Architecture and Design Highlights 2013
A tradition that has been with us since 2009, we look at some standout moments in architecture and design. On this final day of 2013, we look back on a year full of new endeavors, big challenges and collective successes. And this year, our top five moments of 2013 are identified by you, dear reader.
If you have a Facebook, Twitter or Instagram account, you’ve likely seen at least a few year-in-review posts—a compilation of one’s favorite photos posted throughout the year. We simply could not resist the opportunity to reflect on the happenings of this year, and we posted LPA’s Best Moments on Instagram. These were the top five highlights in architecture and design for 2013. Thank you for spending another year with us, and we’ll see you in 2014.
According to Senior Designer Rick D’Amato, the newly envisioned headquarters for Pacific Dental Services (PDS) reflects a fresh direction for the way in which the company works and collaborates. The concept is focused around an “urban village” approach which incorporates internal boulevards, parks and neighborhoods providing daylight, landscape elements and organization to over 82,000 square feet of contiguous single level space. One of the most impressive features of the office is its wealth of natural daylighting. Skylights and Solatubes flood the almost windowless, while internalized vertical vegetative walls bring exterior landscape indoors and provide an organic connection to the environment.
4. 21st Century Learning Environments at San Marcos High School in San Marcos, Calif.
San Marcos High School is a comprehensive high school organized by discipline into Professional Learning Communities. LPA's K-12 schools design team took inspiration from these communities to create four main buildings on the campus. These include a three- and four-story building that contains a majority of the classroom space, studio-style classrooms and laboratory spaces, athletic spaces that include a 3-court gym and dance/aerobic studios and a 400-seat Performing Arts Center with teaching spaces for visual arts, band and choral lessons and performances.
The transformed school, which debuts in 2014, will meet the healthy school standards of the Collaborative for High Performance Schools (CHPS) and the campus will promote student achievement with a healthier environment and save on operating costs by including energy and water saving strategies and storm water efficiencies that will contain or scrub and water that may leave the school site.
While a parking structure is certainly a unique example for a sustainable integrated approach, it demonstrates how integration can benefit a range of projects. A very impressive component to the four-story, 1,200-car parking structure is a 4,000-square-foot living wall placed between the structure circulation towers. This large living wall becomes a green backdrop to the campus’ open space, but its breathtaking design is not just for aesthetics. According to LPA President Dan Heinfeld, the living wall serves functional purposes, including screening the cars and giving the users a hint of the future landscape development.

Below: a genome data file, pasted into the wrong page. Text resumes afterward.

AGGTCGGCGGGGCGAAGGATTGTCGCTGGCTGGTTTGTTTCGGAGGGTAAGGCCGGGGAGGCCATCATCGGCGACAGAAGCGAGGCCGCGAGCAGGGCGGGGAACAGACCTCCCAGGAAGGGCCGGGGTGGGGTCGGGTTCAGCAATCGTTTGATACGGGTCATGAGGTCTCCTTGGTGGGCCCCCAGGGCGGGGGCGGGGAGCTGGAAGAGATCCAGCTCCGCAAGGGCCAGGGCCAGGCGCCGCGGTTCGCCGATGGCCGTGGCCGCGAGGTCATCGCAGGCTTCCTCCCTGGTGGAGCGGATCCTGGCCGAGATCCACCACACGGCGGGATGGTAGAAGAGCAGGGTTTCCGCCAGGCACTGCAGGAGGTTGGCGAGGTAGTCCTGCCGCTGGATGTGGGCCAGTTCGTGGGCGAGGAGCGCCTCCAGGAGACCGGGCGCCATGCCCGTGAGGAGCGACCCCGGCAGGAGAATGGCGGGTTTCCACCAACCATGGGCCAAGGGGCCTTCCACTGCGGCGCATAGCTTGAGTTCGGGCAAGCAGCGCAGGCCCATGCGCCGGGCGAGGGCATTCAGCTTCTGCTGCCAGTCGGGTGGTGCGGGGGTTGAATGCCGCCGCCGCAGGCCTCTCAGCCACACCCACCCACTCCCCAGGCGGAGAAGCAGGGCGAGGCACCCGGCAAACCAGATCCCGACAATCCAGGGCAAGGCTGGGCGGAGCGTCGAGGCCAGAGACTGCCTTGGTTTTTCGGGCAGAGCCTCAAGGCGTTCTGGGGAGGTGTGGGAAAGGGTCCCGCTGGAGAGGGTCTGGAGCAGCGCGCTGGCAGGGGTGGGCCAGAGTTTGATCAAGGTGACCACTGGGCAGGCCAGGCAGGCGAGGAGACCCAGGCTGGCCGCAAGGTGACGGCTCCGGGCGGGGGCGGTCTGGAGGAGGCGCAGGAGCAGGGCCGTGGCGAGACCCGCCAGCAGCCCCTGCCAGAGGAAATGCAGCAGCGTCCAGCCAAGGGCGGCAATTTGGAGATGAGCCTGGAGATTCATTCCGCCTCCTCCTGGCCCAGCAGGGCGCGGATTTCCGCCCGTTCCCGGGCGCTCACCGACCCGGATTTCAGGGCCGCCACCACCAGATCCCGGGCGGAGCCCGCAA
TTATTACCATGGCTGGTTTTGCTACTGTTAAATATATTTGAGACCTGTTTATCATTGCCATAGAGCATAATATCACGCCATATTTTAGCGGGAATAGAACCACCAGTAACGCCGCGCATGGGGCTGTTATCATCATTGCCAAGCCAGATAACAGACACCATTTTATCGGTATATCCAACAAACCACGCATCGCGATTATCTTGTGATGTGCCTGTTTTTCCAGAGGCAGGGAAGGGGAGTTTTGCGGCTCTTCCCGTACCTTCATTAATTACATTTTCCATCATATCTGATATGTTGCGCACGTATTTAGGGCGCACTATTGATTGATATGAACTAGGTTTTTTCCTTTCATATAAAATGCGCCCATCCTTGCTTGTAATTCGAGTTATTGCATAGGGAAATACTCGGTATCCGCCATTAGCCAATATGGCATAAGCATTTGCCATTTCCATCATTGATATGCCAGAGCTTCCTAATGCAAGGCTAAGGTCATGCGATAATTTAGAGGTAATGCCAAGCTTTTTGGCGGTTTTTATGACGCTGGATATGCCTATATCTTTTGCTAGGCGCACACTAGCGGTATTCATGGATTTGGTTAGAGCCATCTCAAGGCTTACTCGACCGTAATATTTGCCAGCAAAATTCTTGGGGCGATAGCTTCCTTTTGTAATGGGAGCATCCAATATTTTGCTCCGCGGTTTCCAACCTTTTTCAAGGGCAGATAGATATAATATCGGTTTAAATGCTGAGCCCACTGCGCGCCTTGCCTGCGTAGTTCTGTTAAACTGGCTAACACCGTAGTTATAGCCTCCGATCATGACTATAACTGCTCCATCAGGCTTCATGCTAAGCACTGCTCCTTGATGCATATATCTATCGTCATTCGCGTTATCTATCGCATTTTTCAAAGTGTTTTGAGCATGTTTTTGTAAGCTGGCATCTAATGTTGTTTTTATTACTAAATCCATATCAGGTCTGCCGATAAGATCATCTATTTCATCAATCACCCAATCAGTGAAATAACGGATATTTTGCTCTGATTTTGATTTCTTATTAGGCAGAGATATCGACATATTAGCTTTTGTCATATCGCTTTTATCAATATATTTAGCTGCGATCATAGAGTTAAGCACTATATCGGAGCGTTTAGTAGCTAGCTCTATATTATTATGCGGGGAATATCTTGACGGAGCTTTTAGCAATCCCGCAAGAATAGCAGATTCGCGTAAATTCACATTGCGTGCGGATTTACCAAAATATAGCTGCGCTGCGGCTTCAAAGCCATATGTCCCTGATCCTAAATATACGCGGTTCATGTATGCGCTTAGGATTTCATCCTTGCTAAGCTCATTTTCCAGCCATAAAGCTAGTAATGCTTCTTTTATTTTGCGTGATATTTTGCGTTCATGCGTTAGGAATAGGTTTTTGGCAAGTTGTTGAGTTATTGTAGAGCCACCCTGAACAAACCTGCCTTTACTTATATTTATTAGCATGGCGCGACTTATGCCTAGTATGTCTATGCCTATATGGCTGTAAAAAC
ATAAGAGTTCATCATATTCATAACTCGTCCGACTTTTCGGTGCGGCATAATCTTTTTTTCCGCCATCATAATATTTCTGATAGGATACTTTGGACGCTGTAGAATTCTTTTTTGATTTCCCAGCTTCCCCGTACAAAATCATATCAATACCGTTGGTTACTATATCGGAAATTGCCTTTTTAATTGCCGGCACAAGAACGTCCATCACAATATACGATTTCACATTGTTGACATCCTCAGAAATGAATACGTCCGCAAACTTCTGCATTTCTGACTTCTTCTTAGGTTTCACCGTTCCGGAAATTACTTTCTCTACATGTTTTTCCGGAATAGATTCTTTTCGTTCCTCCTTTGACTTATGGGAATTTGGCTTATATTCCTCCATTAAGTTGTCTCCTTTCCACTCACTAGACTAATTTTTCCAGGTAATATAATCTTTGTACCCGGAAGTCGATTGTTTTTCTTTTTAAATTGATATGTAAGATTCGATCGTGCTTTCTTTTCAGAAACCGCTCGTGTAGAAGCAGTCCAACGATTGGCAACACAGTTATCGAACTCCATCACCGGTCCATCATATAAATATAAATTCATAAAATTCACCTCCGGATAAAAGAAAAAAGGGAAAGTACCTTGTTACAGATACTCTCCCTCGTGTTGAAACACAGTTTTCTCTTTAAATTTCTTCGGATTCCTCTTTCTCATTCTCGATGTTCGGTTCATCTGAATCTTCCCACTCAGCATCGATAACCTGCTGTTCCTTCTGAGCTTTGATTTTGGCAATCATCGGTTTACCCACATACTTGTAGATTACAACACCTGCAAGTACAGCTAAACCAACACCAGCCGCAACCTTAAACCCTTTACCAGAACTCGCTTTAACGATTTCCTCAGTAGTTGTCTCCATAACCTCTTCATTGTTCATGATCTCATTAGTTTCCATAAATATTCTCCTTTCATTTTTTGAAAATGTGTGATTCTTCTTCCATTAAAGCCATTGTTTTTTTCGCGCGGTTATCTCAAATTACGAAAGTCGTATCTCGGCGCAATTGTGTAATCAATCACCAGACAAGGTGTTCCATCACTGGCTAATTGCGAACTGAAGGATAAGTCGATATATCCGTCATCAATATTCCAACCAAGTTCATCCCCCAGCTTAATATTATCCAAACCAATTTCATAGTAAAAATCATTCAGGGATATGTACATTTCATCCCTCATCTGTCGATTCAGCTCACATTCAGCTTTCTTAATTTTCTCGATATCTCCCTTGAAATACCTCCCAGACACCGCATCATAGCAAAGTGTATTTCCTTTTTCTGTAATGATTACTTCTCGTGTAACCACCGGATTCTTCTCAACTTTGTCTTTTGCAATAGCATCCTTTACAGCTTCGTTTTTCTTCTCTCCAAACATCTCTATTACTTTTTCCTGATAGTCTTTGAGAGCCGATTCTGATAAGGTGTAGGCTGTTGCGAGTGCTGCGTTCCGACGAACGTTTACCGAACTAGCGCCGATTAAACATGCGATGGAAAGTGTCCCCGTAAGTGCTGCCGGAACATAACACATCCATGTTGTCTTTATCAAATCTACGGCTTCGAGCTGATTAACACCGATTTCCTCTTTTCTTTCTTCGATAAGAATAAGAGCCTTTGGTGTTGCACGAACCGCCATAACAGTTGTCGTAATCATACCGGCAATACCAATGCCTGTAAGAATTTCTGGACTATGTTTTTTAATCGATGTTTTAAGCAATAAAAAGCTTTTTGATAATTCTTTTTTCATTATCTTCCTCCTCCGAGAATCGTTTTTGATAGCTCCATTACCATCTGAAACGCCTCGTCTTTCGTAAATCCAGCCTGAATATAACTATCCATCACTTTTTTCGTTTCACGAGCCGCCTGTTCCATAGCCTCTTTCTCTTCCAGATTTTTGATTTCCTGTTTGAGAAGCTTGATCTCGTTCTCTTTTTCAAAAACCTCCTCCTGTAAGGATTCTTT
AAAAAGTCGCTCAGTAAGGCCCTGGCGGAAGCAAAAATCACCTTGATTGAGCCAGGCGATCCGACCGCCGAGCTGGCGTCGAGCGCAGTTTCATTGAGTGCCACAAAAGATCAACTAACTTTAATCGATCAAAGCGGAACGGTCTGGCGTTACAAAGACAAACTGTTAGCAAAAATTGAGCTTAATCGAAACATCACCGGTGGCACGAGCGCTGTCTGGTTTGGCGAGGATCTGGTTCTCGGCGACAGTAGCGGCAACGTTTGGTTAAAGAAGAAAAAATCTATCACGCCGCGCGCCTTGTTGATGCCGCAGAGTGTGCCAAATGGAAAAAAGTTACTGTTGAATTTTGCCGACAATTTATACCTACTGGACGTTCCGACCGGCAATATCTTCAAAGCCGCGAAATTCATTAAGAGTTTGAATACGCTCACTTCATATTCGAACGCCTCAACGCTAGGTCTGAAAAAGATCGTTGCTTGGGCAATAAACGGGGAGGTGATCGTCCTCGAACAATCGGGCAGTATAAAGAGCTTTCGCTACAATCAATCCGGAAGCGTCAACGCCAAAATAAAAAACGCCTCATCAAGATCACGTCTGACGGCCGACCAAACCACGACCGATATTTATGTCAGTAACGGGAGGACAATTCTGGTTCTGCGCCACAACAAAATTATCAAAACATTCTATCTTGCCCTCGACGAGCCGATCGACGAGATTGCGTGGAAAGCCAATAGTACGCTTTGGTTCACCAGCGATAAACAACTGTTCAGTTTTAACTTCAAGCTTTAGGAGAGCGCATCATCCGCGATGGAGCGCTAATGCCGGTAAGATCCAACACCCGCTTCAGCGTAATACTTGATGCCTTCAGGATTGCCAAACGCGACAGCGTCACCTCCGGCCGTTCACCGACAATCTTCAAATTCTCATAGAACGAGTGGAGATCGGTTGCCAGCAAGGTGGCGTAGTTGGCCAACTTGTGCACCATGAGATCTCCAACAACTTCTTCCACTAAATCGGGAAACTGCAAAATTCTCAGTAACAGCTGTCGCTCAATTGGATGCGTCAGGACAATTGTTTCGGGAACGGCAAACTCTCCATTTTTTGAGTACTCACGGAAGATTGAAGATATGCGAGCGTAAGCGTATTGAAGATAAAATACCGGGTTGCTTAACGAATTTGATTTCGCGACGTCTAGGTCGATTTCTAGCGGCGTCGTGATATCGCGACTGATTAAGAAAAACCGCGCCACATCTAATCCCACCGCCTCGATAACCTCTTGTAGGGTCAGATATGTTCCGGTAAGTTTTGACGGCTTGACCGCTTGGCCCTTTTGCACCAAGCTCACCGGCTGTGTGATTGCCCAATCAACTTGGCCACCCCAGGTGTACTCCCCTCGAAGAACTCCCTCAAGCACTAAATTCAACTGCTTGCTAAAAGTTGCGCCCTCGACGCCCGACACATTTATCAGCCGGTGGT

2. Rehabilitating Neutra’s Arboretum at the Future Christ Cathedral in Garden Grove, Calif.
LPA has been working with the Diocese of Orange, to bring the Arboretum into the 21st century without disturbing the architectural significance of its rich history. The Diocese acquired the Arboretum in February 2012. Originally designed to be cutting-edge in 1961, the 22,000-square-foot building needed aesthetic and technological updates. Richard Neutra, one of Southern California’s most celebrated architects was hired by Rev. Robert Schuller for the project.
“We realized that this project wasn’t preservation, where you’re trying to lock it in time. It’s not a restoration, where you rebuild what was originally there. It’s a rehabilitation to make the building new,” says LPA Principal Jim Wirick. “Aesthetically, we want to look back. Technologically, we need to look forward.”
LPA’s design approach involves renovating the space in a way that allows Neutra’s original design intent to be brought back to life—including his own palette of colors that were hand-mixed onsite—while also retrofitting the building with modern technology.
The ExplorOcean Museum will be a one-of-a-kind experience for amateur oceanographers and has the potential to become a primary destination for all those living in and visiting the Southern California area.
The facility’s foundation is in sustainability and is designed to a LEED Platinum rating. Its sustainable message will be evident to patrons with highly efficient elements like a 12,000-foot PV array, which will provide approximately 15% of the energy use. And because the project was designed with an integrated approach, 25% of materials used in construction have been locally sourced and 20% of all construction material is made up of recycled content.
“This is being designed as a family friendly destination which will attract a world class audience and provide the most sophisticated in technology with regard to education as well as entertainment,” explains Senior Designer Rick D’Amato.